Each week, I’m going to present an amazing word. A word that has a double meaning either directly or perhaps through origin, where is has evolved into a new meaning, or carries a wonderful Onomatopoeic effect.
This week my amazing word is:
Deriving from the Latin word recusare, recusant means refusing to submit to authority. Originally, it meant "refusing to attend the services of the Church of England.” It later came to mean resistance to authority of any form.
It was around the same time, in Britain, the Holy Days and Fasting Days Act of 1551 stated that every citizen must attend a Christian church service on Christmas Day. Interestingly, this act has never been repealed and so a large number of British people break the law every Christmas day.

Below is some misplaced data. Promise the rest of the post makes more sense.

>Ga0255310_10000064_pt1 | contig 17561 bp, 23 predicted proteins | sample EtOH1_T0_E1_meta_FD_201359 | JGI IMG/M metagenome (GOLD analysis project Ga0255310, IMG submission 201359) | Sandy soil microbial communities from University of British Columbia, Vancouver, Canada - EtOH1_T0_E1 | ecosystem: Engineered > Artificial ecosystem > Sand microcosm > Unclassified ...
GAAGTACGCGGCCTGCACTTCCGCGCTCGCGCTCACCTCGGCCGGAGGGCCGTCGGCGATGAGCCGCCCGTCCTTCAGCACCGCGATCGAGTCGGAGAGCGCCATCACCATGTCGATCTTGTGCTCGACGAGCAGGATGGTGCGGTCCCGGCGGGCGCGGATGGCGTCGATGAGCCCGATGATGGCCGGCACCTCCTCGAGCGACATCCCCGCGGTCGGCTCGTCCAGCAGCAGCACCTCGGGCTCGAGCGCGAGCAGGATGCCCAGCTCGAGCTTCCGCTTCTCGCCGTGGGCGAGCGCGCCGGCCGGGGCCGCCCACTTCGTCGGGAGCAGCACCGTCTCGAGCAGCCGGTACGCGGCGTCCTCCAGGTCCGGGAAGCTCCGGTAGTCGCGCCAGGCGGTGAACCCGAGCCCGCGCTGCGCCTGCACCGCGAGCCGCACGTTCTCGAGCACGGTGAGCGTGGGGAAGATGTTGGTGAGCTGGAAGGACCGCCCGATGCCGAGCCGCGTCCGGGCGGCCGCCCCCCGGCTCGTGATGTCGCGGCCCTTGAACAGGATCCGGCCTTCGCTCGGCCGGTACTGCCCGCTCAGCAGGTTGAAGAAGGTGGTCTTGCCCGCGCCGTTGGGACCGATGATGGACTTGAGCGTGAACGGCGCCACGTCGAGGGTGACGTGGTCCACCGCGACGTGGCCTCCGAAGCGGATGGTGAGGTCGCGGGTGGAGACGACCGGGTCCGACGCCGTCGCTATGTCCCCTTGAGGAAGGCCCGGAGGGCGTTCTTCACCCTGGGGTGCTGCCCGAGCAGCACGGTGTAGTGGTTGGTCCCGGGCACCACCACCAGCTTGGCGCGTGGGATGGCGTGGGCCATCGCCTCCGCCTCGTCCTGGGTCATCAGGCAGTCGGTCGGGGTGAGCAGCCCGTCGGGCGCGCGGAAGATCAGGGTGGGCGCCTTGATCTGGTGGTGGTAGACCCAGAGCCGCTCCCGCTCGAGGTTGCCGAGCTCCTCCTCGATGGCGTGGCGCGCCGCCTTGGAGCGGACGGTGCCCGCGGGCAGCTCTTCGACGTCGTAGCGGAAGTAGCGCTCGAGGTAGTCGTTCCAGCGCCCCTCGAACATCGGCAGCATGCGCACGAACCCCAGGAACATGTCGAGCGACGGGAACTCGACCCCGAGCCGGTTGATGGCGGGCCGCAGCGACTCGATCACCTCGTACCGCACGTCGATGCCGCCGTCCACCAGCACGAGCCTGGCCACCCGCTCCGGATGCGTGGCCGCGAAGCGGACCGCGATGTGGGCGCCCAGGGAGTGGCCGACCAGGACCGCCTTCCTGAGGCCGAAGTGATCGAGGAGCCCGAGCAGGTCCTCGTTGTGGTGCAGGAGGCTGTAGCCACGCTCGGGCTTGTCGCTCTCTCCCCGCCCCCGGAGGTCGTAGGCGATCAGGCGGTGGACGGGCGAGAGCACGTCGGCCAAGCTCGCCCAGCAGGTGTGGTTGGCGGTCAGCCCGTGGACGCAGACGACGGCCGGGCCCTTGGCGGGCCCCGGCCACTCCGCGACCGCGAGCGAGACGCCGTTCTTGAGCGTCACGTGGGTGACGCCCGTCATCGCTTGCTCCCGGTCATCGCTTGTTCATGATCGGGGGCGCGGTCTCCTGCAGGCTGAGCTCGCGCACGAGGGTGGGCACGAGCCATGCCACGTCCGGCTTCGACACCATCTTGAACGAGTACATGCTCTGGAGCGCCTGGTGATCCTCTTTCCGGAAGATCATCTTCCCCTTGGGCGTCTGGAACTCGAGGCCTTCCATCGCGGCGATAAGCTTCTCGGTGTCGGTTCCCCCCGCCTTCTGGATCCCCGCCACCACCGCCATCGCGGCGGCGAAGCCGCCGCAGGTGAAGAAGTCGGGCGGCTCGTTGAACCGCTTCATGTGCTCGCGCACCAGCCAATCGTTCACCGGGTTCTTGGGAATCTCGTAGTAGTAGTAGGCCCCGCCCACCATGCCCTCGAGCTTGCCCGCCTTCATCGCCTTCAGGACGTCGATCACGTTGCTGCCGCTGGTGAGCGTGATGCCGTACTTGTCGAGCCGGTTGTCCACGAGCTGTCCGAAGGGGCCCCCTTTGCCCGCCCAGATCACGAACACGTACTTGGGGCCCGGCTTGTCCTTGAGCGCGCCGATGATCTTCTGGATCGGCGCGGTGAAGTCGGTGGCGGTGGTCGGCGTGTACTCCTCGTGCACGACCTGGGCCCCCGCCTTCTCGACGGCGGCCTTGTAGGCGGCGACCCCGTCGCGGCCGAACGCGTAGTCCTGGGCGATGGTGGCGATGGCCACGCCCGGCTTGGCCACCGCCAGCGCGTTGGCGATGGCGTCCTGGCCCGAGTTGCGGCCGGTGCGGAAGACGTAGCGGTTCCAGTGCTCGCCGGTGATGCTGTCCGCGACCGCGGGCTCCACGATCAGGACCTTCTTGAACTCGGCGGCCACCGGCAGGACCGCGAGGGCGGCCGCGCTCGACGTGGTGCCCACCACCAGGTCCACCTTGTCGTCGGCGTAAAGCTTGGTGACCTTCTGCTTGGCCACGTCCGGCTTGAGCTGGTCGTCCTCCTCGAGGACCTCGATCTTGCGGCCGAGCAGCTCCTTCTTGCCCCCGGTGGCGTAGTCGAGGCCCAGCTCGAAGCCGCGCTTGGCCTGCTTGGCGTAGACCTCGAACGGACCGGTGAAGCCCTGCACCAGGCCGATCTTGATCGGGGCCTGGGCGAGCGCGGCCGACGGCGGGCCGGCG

Example: Riley’s recusant disposition came to a fore every evening when she argued the need to go to bed before her parents.
Example: Amber, while not recusant to attending the funeral, neither felt enthusiastic about the prospect.
In the second example, recusant’s original meaning helps subtly hint at the location of the funeral and the Christian mass.